Amazon Prime members are eligible for free two-day delivery and discounts of up to 80% on generic medicines and 40% on prescribed brand-name drugs.
Customers need to provide some basic health information, such as whether they are pregnant, as well as date of birth, gender and insurance details.
Some questioned the wisdom of giving health data to a tech corporation.
Amazon Pharmacy vice-president TJ Parker said it was hoping to transform an industry that “can be inconvenient and confusing”.
“We work hard behind the scenes to handle complications seamlessly so anyone who needs a prescription can understand their options, place their order at the lowest available price and have their medication delivered quickly,” he said.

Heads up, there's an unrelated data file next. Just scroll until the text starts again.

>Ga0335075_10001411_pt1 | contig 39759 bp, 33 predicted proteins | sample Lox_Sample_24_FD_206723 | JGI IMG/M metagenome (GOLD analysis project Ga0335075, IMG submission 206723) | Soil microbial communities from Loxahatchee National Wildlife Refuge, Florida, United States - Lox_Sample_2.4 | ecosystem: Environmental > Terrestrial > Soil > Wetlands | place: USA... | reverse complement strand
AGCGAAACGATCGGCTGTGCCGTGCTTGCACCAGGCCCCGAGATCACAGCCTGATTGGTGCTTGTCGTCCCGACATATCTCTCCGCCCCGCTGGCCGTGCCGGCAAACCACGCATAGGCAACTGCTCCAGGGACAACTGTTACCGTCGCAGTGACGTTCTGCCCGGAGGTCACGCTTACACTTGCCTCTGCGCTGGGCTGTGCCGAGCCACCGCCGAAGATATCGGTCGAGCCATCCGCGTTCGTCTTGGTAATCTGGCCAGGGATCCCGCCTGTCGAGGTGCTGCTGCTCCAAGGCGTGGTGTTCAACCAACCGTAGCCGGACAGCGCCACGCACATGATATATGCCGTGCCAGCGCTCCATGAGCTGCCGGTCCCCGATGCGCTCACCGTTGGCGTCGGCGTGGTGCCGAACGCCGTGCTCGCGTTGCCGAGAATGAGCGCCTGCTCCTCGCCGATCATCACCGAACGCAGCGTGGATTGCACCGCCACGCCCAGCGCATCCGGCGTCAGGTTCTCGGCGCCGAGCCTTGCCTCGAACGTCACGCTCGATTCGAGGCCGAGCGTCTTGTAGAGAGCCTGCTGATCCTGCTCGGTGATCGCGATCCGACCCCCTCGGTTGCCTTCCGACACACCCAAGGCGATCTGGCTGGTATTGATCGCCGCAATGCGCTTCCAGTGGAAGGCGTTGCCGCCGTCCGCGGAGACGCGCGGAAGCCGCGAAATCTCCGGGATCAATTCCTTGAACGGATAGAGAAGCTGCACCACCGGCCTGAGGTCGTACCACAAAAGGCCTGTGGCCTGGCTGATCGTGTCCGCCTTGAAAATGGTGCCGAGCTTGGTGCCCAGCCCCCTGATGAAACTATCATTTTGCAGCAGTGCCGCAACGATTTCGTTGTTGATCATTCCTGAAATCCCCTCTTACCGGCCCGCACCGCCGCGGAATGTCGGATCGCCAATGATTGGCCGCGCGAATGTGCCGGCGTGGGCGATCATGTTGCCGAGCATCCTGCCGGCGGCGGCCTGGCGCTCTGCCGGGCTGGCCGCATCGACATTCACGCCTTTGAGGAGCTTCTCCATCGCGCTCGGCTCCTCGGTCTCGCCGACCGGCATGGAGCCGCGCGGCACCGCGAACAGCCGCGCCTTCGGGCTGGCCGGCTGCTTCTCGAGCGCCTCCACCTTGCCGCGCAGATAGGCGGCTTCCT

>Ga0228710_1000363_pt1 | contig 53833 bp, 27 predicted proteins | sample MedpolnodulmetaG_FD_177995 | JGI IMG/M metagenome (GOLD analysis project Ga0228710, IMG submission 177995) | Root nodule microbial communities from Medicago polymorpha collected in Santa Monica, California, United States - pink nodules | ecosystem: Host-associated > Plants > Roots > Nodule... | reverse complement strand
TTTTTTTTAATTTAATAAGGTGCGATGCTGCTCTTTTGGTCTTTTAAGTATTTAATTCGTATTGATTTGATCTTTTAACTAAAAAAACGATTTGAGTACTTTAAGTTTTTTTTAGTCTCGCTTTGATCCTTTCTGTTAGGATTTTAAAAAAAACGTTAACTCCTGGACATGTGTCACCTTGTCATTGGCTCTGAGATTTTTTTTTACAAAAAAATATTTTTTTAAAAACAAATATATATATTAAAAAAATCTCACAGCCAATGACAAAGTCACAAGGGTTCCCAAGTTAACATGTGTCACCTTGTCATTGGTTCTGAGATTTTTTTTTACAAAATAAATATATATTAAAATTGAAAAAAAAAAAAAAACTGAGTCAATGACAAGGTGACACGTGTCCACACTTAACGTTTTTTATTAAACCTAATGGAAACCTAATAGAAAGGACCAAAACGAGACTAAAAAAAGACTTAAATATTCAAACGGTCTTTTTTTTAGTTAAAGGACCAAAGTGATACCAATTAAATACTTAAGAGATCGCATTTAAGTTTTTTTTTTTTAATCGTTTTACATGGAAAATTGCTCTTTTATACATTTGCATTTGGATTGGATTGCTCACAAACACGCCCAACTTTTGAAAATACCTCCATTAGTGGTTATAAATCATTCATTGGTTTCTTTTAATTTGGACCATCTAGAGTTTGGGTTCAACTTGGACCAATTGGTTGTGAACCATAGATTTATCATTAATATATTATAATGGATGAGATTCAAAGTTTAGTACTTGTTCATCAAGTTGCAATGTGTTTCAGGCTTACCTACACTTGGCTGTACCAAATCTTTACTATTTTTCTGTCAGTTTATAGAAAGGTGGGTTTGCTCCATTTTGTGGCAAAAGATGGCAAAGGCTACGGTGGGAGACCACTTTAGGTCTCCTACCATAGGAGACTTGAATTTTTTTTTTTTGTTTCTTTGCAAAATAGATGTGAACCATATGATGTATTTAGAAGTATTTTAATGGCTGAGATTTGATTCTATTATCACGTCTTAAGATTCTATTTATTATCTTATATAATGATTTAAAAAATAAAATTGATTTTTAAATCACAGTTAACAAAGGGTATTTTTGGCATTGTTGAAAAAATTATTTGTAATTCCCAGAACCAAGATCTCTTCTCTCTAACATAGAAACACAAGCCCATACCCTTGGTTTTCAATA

Doctors can send prescriptions directly to Amazon Pharmacy, currently available in the US only, or patients can request a transfer from their existing retailer.
Amazon, which acquired online pharmacy Pillpack for $753m (£568) in 2018, said health data would remain separate and distinct from that on its retail site and no information would be shared with advertisers without permission.
But former Amazon executive James Thomson previously told he could imagine Amazon offering gym equipment, specific groceries or other products based on the health data of a particular customer.
“When those types of things start to happen, I believe it will become much more apparent that we have a major major data problem here.